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nemesis nemesis is offline
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Join Date: Oct 2003
Location: Aberdeen
Posts: 361
sole trader or limited company?

Hi all

can someone educate me on the difference between a ltd company and a sole trader as regards tax.

i presume that as a sole trader i am liable to pay income tax on any profits going into the bank, is this correct?

also what sort of tax rate does a ltd company pay on say 100k in profits as an example

thanks
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brianabudabi brianabudabi is offline
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Join Date: Mar 2003
Posts: 125
Most important differance regardless of tax is that a LTD company has limited liability. That means if you get into difficulty the company is liable for the debts and not yourself - as long as you have traded legally.

The easiest way to think of the differance for tax reasons is that a LTD company is like another person a seperate legal entity in the eyes of the law.

This means that as a seperate entity it is liable to pay it's own kind of income tax - it just happens to be called Corporation Tax.

The company can pay you an income in two main ways

1 As a dividend - this is money that is paid to all the shareholders of the company in the case of small companies that might mean just you

2 It can pay you a wage like another employer might were the company has to pay your NI and income tax.

Usually if you operate through a LTD company and your not a tax evasion specialist you will pay slightly more tax - but you will have limited liabilty if your business fails. If you are expecting he sort of turnover that will see 100K profits I would say go LTD.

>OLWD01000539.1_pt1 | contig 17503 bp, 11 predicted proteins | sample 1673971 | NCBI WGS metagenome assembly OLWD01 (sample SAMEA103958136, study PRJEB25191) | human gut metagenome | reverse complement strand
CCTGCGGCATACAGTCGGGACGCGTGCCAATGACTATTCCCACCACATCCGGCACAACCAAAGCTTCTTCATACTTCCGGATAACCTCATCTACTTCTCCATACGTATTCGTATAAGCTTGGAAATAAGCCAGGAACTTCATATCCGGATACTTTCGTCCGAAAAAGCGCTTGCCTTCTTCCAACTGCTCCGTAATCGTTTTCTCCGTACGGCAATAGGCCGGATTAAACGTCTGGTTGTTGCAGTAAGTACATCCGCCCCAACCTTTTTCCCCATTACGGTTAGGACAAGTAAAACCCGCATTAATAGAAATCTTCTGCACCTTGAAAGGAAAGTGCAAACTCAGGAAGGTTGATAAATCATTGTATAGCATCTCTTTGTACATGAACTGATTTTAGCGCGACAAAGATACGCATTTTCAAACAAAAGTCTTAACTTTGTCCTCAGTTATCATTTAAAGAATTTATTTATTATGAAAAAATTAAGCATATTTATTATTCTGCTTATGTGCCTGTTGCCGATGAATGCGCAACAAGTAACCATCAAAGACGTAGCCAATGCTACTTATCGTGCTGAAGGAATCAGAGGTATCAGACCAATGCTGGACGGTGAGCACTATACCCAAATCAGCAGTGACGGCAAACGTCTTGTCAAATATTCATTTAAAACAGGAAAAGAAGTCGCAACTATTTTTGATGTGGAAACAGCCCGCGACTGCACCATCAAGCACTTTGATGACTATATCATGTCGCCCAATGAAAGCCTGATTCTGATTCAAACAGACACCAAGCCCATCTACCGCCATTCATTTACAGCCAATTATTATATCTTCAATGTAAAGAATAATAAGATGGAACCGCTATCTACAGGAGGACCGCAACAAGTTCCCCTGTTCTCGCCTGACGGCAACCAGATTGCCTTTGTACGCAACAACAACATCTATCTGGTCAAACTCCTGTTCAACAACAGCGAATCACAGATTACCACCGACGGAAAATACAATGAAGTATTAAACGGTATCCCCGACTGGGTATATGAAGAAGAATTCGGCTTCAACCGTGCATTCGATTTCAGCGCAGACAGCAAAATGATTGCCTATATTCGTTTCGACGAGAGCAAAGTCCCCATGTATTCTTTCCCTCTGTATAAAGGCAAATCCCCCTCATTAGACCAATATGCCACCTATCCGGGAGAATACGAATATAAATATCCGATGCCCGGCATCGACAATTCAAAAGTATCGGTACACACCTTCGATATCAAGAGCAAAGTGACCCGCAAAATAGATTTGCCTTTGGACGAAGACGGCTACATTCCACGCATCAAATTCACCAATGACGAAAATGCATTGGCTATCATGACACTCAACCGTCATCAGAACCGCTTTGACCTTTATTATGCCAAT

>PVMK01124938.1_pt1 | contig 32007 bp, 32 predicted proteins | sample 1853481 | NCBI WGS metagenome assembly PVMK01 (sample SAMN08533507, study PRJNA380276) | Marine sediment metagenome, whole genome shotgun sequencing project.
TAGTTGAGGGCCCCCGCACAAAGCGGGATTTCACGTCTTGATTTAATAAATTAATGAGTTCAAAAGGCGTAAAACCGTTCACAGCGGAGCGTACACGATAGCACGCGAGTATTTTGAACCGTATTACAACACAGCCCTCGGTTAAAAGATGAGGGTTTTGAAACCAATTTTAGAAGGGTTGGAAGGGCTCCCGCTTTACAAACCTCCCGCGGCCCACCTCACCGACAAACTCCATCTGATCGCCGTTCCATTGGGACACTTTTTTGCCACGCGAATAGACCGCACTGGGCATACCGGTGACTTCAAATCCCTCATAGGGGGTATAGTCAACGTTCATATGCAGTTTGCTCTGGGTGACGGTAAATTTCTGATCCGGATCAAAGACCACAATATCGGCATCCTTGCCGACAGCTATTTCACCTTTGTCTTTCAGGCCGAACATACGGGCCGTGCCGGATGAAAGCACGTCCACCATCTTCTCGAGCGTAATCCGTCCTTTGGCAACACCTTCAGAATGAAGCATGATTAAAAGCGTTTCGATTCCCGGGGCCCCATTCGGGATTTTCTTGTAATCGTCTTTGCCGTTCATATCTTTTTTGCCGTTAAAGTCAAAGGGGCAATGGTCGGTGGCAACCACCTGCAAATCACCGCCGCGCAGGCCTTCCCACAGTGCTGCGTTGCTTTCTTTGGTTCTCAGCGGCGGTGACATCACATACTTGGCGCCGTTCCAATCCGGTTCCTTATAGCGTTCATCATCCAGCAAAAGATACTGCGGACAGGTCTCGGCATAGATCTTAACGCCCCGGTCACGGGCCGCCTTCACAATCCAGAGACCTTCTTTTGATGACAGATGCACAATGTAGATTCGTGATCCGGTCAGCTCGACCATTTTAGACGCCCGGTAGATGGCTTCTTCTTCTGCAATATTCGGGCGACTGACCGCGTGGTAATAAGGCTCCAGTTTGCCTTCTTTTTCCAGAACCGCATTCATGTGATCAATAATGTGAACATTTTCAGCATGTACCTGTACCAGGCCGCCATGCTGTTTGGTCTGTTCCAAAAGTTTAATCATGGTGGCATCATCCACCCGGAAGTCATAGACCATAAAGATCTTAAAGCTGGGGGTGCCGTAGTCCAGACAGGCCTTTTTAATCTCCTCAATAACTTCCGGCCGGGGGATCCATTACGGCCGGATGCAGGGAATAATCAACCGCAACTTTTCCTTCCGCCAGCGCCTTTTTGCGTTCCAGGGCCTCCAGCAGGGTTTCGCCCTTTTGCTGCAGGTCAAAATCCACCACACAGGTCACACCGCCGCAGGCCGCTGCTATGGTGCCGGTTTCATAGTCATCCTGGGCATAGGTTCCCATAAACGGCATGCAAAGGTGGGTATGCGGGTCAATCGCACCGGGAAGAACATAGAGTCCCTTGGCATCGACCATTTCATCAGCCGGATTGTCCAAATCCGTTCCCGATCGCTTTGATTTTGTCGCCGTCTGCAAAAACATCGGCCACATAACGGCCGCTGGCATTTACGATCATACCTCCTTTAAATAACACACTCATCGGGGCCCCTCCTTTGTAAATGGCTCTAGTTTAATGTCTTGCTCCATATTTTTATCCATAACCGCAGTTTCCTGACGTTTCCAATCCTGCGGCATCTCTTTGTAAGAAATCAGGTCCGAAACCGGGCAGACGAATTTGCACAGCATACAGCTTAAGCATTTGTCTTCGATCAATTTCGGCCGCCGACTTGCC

You will find the Corporation tax rates at the Inland Revenue web site
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James Smith's Avatar James Smith James Smith is offline
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Location: Abingdon, Oxfordshire
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Brians post, although pretty good about the legal seperation, is slightly misleading regarding the tax position for a limited company.

Taxes within a limited company are generally lower than for a sole trader, so long as you tax proper advice and dont pay yourself a salary greater than your personal allowance of 4615.

Taking the 100,000 example, a sole trader would pay 35,329 in taxes, a limited company with one director drawing minimum salary and dividends would pay 30,135 in 2003/4.

I wont go into all the math as it is quite complex, but there are real tax advantages in incorporating - if you do it right.

If you set up a limited company and pay yourself a 100k salary you will pay 48,000 in taxes - ie you have just wasted 18,000. (!!)

If you had (say) a husband and wife owning the limited company the taxes due would be even less.

For a comparison nearer to home for most folks, at 30,000 of profit, a limited company structure saves you around 3,800.

You can trust me on that - im an accountant!

Also you say in your original post,

"I presume that as a sole trader i am liable to pay income tax on any profits going into the bank, is this correct?"

This is quite so - you pay tax on your profit, that is the difference between how much you earn in the year, and your allowable expenses. Whether it is banked or not is not relevant.

Two other points:

1. It can be beneficial to run as a sole trader and incorporate after 6 months or a year (or longer), especially if you are not making much money. Without getting too technical, you can often sell the sole trader business to the limited company, and take some tax free income. (Again if you do it right)
2. You are not completely liability free. Directors have quite strict responsibilities- especially with respect to fraud and negligence. If you do become a ltd co, companies house send you a booklet explaining your responsibilities

The upshot of all of this is there is no clear answer as to whether incorporation is right for everyone there are tax advantages and some liability advantages, but downsides of additional paper work, higher fees, and other factors that should be taken into account.

I would suggest you get some help to decide from someone who knows all the ins and out, and can help you plan depending on your precise circumstances what the best thing to do is.
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nemesis nemesis is offline